A 20-year-old young adult here has used painting to deal with the emotional, mental, and financial stress caused by the pandemic.
Beverly Comilang, a third-year architecture student at the Pangasinan State University in Urdaneta City, said she has been drawing since she was a child but she decided to paint using acrylic to sell her artworks.
“Gusto ko po mag-ipon para sa pasukan ako na bibili ng mga gamit ko. Makakabawas na din sa gastusin sa bahay lalo na at may cancer ang Papa ko, kailangan niyang bumili ng mga gamot niya. Natigil din ang trabaho ni Papa kasi sarado ang mga construction supply stores (I wanted to save money so I could buy the things I need for school. It can reduce the financial burden at home especially that my father has cancer, he needs to buy medicine. The construction work of my father has stopped as construction supply stores were closed),” she said.
Most of her paintings were commissioned by some of their relatives and other people.
“Nakapagbigay ako ng pambayad sa kuryente at nakabili ako ng mga gamit pa para sa mas marami pang paintings at saka nakaipon din po ako (I gave payment for our electric bill, bought more materials for painting and has saved money),” she said.
Comilang said painting has also helped her mental health.
“Natulungan po ako nito sa aking mental health kasi sa halip mag-overthink ako ay nakafocus na lang ako sa ibang bagay (It helped boost my mental health because instead of overthinking, I am focused on doing other worthwhile things),” she said.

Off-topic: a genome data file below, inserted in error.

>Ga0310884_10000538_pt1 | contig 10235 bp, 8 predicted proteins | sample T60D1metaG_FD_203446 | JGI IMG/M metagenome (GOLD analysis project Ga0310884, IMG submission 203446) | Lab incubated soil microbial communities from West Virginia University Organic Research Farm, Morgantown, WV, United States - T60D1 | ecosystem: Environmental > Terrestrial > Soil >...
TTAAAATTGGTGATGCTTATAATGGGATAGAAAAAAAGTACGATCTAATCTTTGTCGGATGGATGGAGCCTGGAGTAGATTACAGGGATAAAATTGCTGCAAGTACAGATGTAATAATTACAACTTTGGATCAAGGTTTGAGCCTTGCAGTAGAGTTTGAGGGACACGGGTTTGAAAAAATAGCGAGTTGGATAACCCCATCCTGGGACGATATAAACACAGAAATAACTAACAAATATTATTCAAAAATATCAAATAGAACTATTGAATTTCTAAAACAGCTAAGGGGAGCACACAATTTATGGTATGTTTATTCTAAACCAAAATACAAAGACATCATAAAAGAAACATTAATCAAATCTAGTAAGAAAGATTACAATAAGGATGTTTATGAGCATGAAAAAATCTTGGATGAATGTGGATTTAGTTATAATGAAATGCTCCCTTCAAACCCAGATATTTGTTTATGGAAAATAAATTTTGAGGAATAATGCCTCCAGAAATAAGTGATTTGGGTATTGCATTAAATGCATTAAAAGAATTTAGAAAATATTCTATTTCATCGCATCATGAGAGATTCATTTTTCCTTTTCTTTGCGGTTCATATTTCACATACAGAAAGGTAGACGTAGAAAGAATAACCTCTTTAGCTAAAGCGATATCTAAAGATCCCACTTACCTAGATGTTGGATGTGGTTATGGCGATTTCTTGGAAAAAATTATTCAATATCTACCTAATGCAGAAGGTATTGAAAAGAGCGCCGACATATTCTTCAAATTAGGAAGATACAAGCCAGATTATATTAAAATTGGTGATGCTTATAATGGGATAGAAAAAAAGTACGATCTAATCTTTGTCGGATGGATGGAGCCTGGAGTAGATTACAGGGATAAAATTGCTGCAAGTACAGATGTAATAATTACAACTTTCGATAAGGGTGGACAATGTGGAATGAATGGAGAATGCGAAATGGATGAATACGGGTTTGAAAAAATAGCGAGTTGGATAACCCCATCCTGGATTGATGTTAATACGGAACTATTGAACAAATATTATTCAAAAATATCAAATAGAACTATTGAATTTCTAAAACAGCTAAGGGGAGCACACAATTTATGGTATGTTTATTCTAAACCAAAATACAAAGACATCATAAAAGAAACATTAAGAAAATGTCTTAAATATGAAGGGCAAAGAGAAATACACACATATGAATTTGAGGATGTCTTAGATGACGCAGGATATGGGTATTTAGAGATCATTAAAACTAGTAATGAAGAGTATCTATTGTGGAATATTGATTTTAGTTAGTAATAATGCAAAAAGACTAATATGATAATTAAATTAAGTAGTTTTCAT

She added the coronavirus disease (Covid-19) distresses young people like her as they worry about their future, especially on how they will continue their studies under the new normal.
Comilang paints portraits, sceneries, and murals, among others.
Her “It’s Okay to Not Be Okay” Korean-drama-inspired paintings are currently trending on social media.
“Tungkol sa emotional healing ang ‘It’s Okay to Not Be Okay’ series kaya napili ko ito (It’s Okay to Not Be Okay series is all about emotional healing that’s why I chose it),” she said.
Comilang admitted that the pandemic and her father having cancer for four years affected her emotionally.
“His cancer is now at stage three though he still works,” she added.
Comilang said she recently stopped accepting painting projects to focus on her studies as her classes are now in full swing.
“Tatanggap po ulit ako ng mga commissioned paintings kapag marami na po ulit akong free time (I will again accept commissioned paintings once I have free time),” she said.
The prices of Comilang’s paintings range from PHP2,000 to PHP8,000 depending on the size of the canvass.
She encouraged other people to search for their skills and talents and use these to get through this pandemic. (PNA)
Photo Credit: Facebook/Beverly Comilang